May 17, 2019

Snapchat’s new gender-changing filter provokes strong reactions

Illustration: Sarah Grillo/Axios

A Snapchat photo filter that lets people see themselves in highly feminized or masculine form has proven wildly popular. It's drawn a mixed reception, though, from people whose real-life journeys have taken them beyond the roles assigned to them at birth.

Between the lines: The filter has proved to be a surprisingly powerful tool for people to imagine themselves in another gender. It also has highlighted society's continuing challenges with understanding people who are transgender, intersex, nonbinary and gender non-conforming.

Driving the news: People around the globe were quick to not only use the filters on themselves, but also apply them to politicians, soccer stars and celebrities.

The big picture: While some in the LGBTQ community have been critical of the filters as making a joke out of a serious matter, others say the filters have allowed them to explore themselves in the safety of a digital world.

How it works: The filters, which are powered by machine learning and debuted late last week, transform a Snapchat user's hair, facial shape and other aesthetics to make them either more traditionally masculine or feminine.

What they're saying:

  • J.E. Reich, journalist, to Axios: "As a person who identifies as both queer and genderqueer (and who has not gone through any sort of medicalized transition), I found a sense of empowerment when using the 'genderswap' Snapchat filter. The act itself was something like staring into a possible world. It was a way to encounter a concrete image of what I would look like if I decided to pursue hormone therapy, and the actualization of this gave me the courage to admit to myself how much I want to. "
  • Kate Sosin, an LA-based reporter, to Axios: "As a transmasculine person who has not undergone hormone therapy, I have never been able to imagine my features changed by testosterone, and I was so curious to see myself that way. This was a glimpse of that. The other filter gave me a rare and odd opportunity to see myself grown up as my sex assigned at birth, which I haven't seen since I was in high school trying to perform that. I was also deeply curious about that." 
  • In a piece by Vice's Serena Sonoma, Dana Vivian-White, a non-binary speaker and trainer who serves on the board of Collective Action for Safe Spaces, suggested that most people are just using the Snap filter to play around with gender ideas rather than thinking about the realities of transgender or gender-non-conforming people. “Yet there’s a fine line between encouraging people to take gender less seriously and not considering trans realities or carelessly perpetuating misunderstanding about trans identities,” Vivian-White told Vice.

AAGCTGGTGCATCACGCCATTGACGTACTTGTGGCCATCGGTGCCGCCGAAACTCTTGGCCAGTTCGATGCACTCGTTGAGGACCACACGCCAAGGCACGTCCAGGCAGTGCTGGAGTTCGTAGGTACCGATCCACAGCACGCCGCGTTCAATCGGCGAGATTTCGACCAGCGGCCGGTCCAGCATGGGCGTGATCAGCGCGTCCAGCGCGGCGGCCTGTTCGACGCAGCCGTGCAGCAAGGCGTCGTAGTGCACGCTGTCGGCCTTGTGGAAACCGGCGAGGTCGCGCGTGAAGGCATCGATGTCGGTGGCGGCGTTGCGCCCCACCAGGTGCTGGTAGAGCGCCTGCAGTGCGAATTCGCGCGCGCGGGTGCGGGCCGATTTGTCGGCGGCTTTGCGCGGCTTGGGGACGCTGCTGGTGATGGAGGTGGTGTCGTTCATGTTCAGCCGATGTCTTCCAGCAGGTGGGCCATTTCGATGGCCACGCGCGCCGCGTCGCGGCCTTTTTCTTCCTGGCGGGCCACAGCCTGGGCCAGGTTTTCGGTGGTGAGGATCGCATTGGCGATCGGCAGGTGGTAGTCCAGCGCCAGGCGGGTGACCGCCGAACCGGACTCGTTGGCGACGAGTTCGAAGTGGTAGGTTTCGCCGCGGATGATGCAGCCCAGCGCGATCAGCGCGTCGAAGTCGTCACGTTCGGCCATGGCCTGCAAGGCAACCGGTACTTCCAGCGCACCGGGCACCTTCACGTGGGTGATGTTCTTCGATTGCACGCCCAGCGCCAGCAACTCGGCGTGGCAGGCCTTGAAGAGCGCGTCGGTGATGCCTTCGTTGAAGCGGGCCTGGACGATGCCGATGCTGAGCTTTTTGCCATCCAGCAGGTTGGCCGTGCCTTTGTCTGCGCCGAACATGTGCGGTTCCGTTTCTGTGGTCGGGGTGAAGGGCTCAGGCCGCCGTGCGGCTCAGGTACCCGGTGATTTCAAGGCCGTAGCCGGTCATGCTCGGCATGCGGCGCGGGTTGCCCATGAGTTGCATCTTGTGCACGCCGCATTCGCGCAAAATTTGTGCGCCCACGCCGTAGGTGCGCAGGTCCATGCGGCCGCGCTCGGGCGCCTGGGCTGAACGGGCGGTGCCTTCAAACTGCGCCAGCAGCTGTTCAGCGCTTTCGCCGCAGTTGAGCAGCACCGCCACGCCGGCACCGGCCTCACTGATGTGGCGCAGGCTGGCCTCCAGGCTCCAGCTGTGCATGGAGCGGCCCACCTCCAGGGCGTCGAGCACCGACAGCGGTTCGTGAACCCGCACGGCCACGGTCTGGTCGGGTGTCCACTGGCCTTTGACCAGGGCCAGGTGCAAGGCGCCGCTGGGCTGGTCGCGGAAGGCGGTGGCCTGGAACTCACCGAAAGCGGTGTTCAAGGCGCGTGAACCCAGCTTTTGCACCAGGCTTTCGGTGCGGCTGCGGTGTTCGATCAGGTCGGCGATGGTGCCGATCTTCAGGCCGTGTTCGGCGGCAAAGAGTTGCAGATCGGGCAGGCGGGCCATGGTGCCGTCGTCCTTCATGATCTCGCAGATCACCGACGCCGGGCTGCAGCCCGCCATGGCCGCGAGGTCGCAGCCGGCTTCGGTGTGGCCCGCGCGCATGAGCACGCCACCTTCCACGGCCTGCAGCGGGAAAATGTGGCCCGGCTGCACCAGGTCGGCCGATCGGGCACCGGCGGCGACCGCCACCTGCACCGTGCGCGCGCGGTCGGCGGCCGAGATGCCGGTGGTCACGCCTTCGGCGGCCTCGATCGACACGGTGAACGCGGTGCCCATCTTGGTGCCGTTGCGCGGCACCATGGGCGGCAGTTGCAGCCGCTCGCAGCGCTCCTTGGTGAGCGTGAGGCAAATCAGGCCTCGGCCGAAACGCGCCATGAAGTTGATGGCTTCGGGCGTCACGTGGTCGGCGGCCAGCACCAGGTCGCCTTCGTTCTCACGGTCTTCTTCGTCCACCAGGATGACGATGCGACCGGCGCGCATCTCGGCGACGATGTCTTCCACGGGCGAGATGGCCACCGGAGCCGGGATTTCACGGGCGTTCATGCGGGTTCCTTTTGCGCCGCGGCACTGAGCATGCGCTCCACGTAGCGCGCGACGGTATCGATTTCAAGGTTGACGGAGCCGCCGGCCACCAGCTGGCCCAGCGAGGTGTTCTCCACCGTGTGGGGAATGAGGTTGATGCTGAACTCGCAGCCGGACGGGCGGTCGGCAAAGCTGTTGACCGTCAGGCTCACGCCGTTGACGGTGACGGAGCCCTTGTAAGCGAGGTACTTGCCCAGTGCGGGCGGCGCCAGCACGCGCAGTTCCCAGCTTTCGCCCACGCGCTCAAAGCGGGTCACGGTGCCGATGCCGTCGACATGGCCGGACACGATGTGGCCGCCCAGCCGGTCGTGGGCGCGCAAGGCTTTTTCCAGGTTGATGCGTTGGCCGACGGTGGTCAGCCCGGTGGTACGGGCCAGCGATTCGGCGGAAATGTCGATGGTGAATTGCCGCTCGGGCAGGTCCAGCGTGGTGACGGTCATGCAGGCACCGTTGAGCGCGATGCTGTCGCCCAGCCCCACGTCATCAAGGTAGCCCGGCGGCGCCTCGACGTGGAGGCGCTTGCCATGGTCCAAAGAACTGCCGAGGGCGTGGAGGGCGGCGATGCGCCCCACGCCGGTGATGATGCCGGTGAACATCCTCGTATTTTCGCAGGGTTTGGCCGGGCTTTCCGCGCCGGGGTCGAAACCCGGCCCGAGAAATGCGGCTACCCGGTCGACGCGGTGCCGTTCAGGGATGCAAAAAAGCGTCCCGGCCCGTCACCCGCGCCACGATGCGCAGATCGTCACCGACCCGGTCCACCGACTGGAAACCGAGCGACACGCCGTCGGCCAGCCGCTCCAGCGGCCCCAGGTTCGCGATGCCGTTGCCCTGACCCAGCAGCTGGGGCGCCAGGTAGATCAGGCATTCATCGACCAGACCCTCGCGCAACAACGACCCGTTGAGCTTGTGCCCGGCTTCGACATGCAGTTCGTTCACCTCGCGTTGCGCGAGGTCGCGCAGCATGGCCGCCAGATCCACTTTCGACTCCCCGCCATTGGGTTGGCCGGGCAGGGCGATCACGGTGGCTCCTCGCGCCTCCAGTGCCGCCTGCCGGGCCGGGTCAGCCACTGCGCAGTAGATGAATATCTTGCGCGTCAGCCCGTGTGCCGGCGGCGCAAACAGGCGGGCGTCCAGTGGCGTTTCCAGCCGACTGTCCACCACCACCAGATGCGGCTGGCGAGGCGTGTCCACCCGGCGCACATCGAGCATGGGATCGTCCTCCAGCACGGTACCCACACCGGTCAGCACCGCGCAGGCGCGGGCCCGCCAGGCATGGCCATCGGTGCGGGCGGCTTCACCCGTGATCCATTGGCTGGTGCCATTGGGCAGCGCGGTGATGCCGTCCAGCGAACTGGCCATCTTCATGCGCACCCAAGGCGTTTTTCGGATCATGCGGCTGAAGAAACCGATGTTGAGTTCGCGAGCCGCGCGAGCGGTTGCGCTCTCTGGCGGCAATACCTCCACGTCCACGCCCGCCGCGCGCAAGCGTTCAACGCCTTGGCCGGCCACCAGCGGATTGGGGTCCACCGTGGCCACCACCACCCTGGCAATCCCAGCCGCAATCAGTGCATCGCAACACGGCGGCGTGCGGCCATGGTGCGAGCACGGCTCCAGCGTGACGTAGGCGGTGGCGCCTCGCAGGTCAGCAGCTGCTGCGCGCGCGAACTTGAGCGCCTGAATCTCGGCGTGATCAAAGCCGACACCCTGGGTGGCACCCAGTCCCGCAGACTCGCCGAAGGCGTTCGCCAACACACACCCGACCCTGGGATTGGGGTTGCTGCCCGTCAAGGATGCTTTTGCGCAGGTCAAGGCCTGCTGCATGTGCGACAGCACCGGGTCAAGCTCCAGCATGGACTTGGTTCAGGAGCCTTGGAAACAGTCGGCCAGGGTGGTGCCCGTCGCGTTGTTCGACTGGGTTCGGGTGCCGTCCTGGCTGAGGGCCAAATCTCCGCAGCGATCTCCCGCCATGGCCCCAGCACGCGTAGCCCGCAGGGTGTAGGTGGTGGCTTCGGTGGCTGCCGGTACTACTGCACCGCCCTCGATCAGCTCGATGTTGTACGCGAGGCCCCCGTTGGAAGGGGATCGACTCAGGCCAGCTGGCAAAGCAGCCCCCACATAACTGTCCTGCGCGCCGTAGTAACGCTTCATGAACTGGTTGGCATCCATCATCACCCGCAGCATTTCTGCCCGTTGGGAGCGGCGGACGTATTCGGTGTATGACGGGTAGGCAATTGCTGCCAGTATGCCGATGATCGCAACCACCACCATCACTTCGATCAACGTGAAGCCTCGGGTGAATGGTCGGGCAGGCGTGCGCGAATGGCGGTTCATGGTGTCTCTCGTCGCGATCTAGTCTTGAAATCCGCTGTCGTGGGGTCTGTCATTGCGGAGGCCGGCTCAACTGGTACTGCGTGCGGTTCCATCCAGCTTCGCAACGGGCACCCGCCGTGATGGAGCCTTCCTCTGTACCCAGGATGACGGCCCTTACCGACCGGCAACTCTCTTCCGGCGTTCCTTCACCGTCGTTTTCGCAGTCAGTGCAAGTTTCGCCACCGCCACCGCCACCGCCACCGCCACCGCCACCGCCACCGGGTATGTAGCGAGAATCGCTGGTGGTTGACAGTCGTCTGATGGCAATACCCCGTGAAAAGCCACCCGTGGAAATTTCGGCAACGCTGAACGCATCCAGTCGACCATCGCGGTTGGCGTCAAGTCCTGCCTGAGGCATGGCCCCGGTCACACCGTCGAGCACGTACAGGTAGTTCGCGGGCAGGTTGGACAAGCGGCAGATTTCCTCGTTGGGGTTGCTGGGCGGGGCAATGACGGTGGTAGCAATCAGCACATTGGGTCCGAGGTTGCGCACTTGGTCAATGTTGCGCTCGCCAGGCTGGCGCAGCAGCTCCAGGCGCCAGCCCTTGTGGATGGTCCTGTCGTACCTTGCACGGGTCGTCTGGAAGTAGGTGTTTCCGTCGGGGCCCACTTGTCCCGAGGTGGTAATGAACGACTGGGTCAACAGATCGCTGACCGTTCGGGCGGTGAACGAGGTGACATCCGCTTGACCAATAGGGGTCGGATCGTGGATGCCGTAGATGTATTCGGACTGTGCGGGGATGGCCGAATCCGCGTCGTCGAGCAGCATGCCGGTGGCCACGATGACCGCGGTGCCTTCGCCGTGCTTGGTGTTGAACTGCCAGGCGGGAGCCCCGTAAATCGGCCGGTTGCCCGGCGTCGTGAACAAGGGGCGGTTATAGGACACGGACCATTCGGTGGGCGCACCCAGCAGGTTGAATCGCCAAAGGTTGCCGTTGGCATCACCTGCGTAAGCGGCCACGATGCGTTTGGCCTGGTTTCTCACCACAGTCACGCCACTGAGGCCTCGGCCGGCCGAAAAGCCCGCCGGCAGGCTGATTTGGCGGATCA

For the record: Snapchat declined to share statistics on use of the filters, but a spokesperson said the Lens team is working with others throughout Snap, including employee resource groups, to ensure its lenses are diverse and inclusive.

Our thought bubble: Different parts of our society are still in vastly different places when it comes to talk about gender. Some see it as a rigid binary to be enforced, others as a journey to be traversed, and still others as a source of humor. How one sees Snap's filter depends largely on the face staring into the selfie cam.

Go deeper:

Go deeper

The wreckage of summer

Illustration: Sarah Grillo/Axios

We usually think of Memorial Day as the start of the summer, with all of the fun and relaxation that goes with it — but this one is just going to remind us of all of the plans that have been ruined by the coronavirus.

Why it matters: If you thought it was stressful to be locked down during the spring, just wait until everyone realizes that all the traditional summer activities we've been looking forward to are largely off-limits this year.

Coronavirus dashboard

Illustration: Aïda Amer/Axios

  1. Global: Total confirmed cases as of 8 a.m. ET: 5,428,605 — Total deaths: 345,375 — Total recoveries — 2,179,408Map.
  2. U.S.: Total confirmed cases as of 8 a.m. ET: 1,643,499 — Total deaths: 97,722 — Total recoveries: 366,736 — Total tested: 14,163,915Map.
  3. World: White House announces travel restrictions on Brazil Over 100 cases in Germany tied to single day of church services.
  4. Public health: Officials are urging Americans to wear masks over Memorial Day.
  5. Economy: White House economic adviser Kevin Hassett says it's possible the unemployment rate could still be in double digits by November's election.
  6. Federal government: Trump attacks a Columbia University study that suggests earlier lockdown could have saved 36,000 American lives.
  7. What should I do? Hydroxychloroquine questions answeredTraveling, asthma, dishes, disinfectants and being contagiousMasks, lending books and self-isolatingExercise, laundry, what counts as soap — Pets, moving and personal healthAnswers about the virus from Axios expertsWhat to know about social distancingHow to minimize your risk.
  8. Other resources: CDC on how to avoid the virus, what to do if you get it, the right mask to wear.

Subscribe to Mike Allen's Axios AM to follow our coronavirus coverage each morning from your inbox.

Updated 5 hours ago - Politics & Policy

U.S. coronavirus updates

Data: The Center for Systems Science and Engineering at Johns Hopkins; Map: Andrew Witherspoon/Axios. This graphic includes "probable deaths" that New York City began reporting on April 14.

The CDC is warning of potentially "aggressive rodent behavior" amid a rise in reports of rat activity in several areas, as the animals search further for food while Americans stay home more during the coronavirus pandemic.

By the numbers: More than 97,700 people have died from COVID-19 and over 1.6 million have tested positive in the U.S. Over 366,700 Americans have recovered and more than 14.1 million tests have been conducted.